This week on Tell Somebody, host Tom Klammer is pleased to welcome Cecile Pineda to the show to discuss her new tome, Devil’s Tango: How I Learned the Fukushima Step By Step.

About the book (from Amazon.com):

As much personal journal as investigative journalism, this account traces the worsening developments at Fukushima Daiichi during the first year following the nuclear disaster. Often poetic in tone and philosophic in scope, this day-to-day reportage is peppered with the author’s reflections and dramatic monologues as she investigates the public’s willing blindness toward the nuclear power industry’s disregard for public safety in the pursuit of profit. The book offers a unique perspective and attempts to come to terms with Fukushima’s catastrophic consequences on the planet.

Excerpt of review by Jeff Biggers of The Huffington Post:

“In Devil’s Tango, Pineda brings together a refreshingly bold command of the facts and myths of the nuclear industry with her extraordinary prose to offer a rare look into many of the overlooked implications of the Fukushima tragedy. In the tradition of French author Andre Malraux’s “Anti-Memoirs,” Pineda “answers questions that memoirs do not pose and does not answer those they do pose, and also because one finds in it, often linked to tragedy, an irrefutable and gliding presence.” That presence for Pineda is the haunting reality of nuclear energy revealed in Japan, but connected to our lives far across the ocean. She draws on her residency in Austria during the Chernobyl nuclear disaster; she examines scientific studies and government reports alongside absurdist theatre pieces….Turning her focus on all 104 nuclear plants in the U.S., Pineda’s searing account ultimately asks the reader: ‘What is right? What right have we to do what is right? What right remains to us, knowing the little that we know?’

In the end, with an unremittingly courageous if not prophetic voice, Pineda’s day-to-day exposé transcends the ruts of most energy debates to raise these larger questions about one of the seminal crises of our times.”

ON Tell Somebody | May 21, 2013 | 9:00 am

Author Cecile Pineda this week!

http://www.kkfi.org/wp-content/uploads/cecilepineda2-wpcf_183x100.jpg

This week on Tell Somebody, host Tom Klammer is pleased to welcome Cecile Pineda to the show to discuss her new tome, Devil’s Tango: How I Learned the Fukushima Step By Step.

About the book (from Amazon.com):

As much personal journal as investigative journalism, this account traces the worsening developments at Fukushima Daiichi during the first year following the nuclear disaster. Often poetic in tone and philosophic in scope, this day-to-day reportage is peppered with the author’s reflections and dramatic monologues as she investigates the public’s willing blindness toward the nuclear power industry’s disregard for public safety in the pursuit of profit. The book offers a unique perspective and attempts to come to terms with Fukushima’s catastrophic consequences on the planet.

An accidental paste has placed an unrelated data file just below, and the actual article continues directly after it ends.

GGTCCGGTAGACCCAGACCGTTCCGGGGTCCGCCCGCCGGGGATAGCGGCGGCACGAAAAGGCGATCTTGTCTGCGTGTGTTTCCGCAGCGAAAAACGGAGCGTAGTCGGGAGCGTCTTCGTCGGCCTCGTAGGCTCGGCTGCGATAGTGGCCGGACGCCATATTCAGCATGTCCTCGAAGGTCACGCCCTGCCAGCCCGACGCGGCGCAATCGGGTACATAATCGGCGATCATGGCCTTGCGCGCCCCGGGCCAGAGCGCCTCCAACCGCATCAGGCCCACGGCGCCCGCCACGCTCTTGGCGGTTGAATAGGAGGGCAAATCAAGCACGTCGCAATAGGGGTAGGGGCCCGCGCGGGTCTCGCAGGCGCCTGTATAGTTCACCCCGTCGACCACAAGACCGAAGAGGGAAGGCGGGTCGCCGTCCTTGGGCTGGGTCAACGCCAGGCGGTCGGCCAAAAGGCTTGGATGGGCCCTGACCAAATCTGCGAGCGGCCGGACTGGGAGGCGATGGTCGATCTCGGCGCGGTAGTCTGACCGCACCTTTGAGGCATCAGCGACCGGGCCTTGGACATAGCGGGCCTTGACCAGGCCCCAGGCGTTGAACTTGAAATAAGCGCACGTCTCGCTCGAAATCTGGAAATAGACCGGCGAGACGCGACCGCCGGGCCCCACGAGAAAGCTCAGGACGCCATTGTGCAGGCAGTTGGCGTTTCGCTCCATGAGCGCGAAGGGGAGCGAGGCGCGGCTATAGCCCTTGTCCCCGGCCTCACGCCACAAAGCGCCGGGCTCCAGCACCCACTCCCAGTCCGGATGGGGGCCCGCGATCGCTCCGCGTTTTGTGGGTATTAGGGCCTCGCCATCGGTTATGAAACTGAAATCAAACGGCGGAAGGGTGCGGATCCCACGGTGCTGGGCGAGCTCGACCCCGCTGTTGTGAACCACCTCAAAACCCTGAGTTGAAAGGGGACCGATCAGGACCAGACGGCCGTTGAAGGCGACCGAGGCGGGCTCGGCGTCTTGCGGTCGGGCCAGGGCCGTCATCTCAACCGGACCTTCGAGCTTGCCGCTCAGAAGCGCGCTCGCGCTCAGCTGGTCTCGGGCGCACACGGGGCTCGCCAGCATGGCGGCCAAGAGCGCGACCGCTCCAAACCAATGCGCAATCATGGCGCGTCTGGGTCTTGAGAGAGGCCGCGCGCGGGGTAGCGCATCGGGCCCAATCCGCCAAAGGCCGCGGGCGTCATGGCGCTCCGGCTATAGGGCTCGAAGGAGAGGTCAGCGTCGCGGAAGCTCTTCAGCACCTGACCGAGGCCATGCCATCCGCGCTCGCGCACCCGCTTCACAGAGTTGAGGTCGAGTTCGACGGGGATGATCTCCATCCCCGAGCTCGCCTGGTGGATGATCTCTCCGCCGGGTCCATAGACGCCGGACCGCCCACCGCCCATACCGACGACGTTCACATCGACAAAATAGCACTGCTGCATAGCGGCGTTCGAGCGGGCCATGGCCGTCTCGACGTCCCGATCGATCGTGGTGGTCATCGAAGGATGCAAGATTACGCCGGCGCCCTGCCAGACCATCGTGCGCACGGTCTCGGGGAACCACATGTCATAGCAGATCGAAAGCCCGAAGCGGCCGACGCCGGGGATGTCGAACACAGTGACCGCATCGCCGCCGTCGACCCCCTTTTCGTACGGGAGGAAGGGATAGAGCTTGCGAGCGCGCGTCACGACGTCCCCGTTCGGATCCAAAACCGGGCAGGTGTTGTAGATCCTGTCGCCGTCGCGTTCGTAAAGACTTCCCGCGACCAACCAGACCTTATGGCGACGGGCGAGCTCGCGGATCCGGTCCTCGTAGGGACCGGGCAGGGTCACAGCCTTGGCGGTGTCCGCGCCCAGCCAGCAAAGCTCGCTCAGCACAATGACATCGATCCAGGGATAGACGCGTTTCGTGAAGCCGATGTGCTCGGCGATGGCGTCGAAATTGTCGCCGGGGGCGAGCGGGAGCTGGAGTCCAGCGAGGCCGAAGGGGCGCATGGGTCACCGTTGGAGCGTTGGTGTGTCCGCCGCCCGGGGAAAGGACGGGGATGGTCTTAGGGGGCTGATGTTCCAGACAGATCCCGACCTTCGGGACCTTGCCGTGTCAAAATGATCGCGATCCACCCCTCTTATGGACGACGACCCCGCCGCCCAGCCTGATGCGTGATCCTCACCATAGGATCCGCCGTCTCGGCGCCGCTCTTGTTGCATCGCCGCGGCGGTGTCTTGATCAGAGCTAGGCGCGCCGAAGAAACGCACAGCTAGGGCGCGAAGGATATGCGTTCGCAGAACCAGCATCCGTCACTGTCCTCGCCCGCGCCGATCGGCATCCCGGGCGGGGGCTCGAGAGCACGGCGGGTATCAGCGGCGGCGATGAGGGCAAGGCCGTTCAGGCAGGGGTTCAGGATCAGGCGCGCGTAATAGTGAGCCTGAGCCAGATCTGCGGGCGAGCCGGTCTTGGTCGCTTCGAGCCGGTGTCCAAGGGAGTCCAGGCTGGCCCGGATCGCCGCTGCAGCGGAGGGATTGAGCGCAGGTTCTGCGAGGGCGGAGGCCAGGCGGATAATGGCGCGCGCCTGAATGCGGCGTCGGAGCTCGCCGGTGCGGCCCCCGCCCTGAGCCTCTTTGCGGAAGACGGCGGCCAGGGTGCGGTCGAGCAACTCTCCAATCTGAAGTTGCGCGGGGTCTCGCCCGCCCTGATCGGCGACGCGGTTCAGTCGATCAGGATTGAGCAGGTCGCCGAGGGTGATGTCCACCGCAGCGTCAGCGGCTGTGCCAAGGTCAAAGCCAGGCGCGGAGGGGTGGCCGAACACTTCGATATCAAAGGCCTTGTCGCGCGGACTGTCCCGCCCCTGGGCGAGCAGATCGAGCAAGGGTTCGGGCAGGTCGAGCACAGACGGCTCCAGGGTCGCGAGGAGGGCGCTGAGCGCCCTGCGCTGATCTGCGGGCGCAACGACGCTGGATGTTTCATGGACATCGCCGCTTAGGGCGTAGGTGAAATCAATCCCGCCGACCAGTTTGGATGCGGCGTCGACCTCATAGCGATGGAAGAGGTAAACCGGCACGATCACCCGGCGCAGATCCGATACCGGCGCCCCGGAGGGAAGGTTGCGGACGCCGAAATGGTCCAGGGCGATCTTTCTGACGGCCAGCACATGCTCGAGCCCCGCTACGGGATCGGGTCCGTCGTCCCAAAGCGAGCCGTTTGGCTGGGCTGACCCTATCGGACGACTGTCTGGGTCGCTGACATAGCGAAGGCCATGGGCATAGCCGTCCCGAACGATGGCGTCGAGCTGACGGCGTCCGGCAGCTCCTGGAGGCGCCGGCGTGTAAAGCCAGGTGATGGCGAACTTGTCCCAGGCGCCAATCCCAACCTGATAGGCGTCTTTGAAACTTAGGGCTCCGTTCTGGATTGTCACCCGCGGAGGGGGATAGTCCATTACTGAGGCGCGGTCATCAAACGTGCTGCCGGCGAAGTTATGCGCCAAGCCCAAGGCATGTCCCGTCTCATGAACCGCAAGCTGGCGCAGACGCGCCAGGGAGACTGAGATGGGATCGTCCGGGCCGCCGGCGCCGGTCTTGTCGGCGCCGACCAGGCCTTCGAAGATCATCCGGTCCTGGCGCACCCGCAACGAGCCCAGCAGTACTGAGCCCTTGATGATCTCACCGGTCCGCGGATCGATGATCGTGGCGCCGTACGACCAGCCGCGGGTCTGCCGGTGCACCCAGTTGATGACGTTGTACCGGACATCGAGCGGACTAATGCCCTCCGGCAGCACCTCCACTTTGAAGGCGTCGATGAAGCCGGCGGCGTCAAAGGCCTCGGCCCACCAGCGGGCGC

Excerpt of review by Jeff Biggers of The Huffington Post:

“In Devil’s Tango, Pineda brings together a refreshingly bold command of the facts and myths of the nuclear industry with her extraordinary prose to offer a rare look into many of the overlooked implications of the Fukushima tragedy. In the tradition of French author Andre Malraux’s “Anti-Memoirs,” Pineda “answers questions that memoirs do not pose and does not answer those they do pose, and also because one finds in it, often linked to tragedy, an irrefutable and gliding presence.” That presence for Pineda is the haunting reality of nuclear energy revealed in Japan, but connected to our lives far across the ocean. She draws on her residency in Austria during the Chernobyl nuclear disaster; she examines scientific studies and government reports alongside absurdist theatre pieces….Turning her focus on all 104 nuclear plants in the U.S., Pineda’s searing account ultimately asks the reader: ‘What is right? What right have we to do what is right? What right remains to us, knowing the little that we know?’

In the end, with an unremittingly courageous if not prophetic voice, Pineda’s day-to-day exposé transcends the ruts of most energy debates to raise these larger questions about one of the seminal crises of our times.”

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